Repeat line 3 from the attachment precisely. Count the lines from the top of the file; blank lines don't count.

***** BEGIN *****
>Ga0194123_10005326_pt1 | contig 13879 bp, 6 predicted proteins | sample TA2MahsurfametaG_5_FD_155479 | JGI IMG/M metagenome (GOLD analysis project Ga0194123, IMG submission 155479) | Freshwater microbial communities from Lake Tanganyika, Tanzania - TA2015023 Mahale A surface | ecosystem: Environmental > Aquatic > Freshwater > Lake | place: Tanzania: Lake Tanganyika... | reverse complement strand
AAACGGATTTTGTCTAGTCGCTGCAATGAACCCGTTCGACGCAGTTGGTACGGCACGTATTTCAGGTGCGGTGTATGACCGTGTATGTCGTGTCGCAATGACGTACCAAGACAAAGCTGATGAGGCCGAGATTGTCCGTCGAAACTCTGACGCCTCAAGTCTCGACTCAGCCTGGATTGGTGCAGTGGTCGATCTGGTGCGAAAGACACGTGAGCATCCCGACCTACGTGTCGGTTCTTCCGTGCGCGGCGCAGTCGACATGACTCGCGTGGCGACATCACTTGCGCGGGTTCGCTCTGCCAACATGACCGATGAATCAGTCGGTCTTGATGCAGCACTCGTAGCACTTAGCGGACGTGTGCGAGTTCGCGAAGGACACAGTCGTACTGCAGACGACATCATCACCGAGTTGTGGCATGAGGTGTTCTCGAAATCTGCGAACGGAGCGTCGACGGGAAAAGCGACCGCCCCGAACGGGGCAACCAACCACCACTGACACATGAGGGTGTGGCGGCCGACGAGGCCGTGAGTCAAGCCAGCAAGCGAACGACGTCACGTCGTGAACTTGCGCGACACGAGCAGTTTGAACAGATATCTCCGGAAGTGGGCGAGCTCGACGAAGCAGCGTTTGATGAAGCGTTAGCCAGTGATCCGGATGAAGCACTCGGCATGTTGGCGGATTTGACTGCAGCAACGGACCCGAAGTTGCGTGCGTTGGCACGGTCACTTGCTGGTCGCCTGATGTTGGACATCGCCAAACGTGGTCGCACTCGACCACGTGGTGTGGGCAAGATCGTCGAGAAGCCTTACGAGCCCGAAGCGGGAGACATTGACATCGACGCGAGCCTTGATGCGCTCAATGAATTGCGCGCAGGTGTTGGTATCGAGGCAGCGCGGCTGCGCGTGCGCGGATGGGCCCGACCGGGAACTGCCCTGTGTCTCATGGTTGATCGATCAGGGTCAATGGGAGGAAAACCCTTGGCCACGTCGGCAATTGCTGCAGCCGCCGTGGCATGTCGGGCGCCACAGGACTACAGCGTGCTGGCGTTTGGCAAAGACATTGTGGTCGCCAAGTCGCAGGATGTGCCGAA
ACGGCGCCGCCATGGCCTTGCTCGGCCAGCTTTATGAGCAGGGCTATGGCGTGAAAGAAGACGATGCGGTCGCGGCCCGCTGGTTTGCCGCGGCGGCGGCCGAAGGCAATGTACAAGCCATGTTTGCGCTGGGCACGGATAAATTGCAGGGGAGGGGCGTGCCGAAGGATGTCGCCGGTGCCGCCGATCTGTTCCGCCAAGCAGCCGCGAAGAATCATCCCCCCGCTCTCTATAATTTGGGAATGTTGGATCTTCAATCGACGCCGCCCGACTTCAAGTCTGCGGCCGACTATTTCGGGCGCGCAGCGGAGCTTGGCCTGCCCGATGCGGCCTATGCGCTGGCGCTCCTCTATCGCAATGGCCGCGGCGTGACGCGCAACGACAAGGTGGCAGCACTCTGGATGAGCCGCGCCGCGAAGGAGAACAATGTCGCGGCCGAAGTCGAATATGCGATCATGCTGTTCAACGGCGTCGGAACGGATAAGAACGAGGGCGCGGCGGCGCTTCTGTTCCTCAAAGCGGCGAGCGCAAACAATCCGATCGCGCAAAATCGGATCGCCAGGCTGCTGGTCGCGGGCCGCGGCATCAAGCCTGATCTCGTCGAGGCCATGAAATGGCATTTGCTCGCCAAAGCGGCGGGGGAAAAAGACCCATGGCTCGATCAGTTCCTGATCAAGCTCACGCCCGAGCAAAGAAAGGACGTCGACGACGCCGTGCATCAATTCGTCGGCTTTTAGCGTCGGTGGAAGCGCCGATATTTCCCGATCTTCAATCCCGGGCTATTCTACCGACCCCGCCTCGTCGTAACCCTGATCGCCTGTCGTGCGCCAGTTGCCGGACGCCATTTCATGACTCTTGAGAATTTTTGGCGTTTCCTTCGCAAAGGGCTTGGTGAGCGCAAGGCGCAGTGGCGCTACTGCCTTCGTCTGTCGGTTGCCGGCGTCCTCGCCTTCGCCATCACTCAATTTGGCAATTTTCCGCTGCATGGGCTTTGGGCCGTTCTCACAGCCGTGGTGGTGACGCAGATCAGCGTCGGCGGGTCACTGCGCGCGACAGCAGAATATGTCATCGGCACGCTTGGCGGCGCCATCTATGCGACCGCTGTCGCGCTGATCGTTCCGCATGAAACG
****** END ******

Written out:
ACGGCGCCGCCATGGCCTTGCTCGGCCAGCTTTATGAGCAGGGCTATGGCGTGAAAGAAGACGATGCGGTCGCGGCCCGCTGGTTTGCCGCGGCGGCGGCCGAAGGCAATGTACAAGCCATGTTTGCGCTGGGCACGGATAAATTGCAGGGGAGGGGCGTGCCGAAGGATGTCGCCGGTGCCGCCGATCTGTTCCGCCAAGCAGCCGCGAAGAATCATCCCCCCGCTCTCTATAATTTGGGAATGTTGGATCTTCAATCGACGCCGCCCGACTTCAAGTCTGCGGCCGACTATTTCGGGCGCGCAGCGGAGCTTGGCCTGCCCGATGCGGCCTATGCGCTGGCGCTCCTCTATCGCAATGGCCGCGGCGTGACGCGCAACGACAAGGTGGCAGCACTCTGGATGAGCCGCGCCGCGAAGGAGAACAATGTCGCGGCCGAAGTCGAATATGCGATCATGCTGTTCAACGGCGTCGGAACGGATAAGAACGAGGGCGCGGCGGCGCTTCTGTTCCTCAAAGCGGCGAGCGCAAACAATCCGATCGCGCAAAATCGGATCGCCAGGCTGCTGGTCGCGGGCCGCGGCATCAAGCCTGATCTCGTCGAGGCCATGAAATGGCATTTGCTCGCCAAAGCGGCGGGGGAAAAAGACCCATGGCTCGATCAGTTCCTGATCAAGCTCACGCCCGAGCAAAGAAAGGACGTCGACGACGCCGTGCATCAATTCGTCGGCTTTTAGCGTCGGTGGAAGCGCCGATATTTCCCGATCTTCAATCCCGGGCTATTCTACCGACCCCGCCTCGTCGTAACCCTGATCGCCTGTCGTGCGCCAGTTGCCGGACGCCATTTCATGACTCTTGAGAATTTTTGGCGTTTCCTTCGCAAAGGGCTTGGTGAGCGCAAGGCGCAGTGGCGCTACTGCCTTCGTCTGTCGGTTGCCGGCGTCCTCGCCTTCGCCATCACTCAATTTGGCAATTTTCCGCTGCATGGGCTTTGGGCCGTTCTCACAGCCGTGGTGGTGACGCAGATCAGCGTCGGCGGGTCACTGCGCGCGACAGCAGAATATGTCATCGGCACGCTTGGCGGCGCCATCTATGCGACCGCTGTCGCGCTGATCGTTCCGCATGAAACG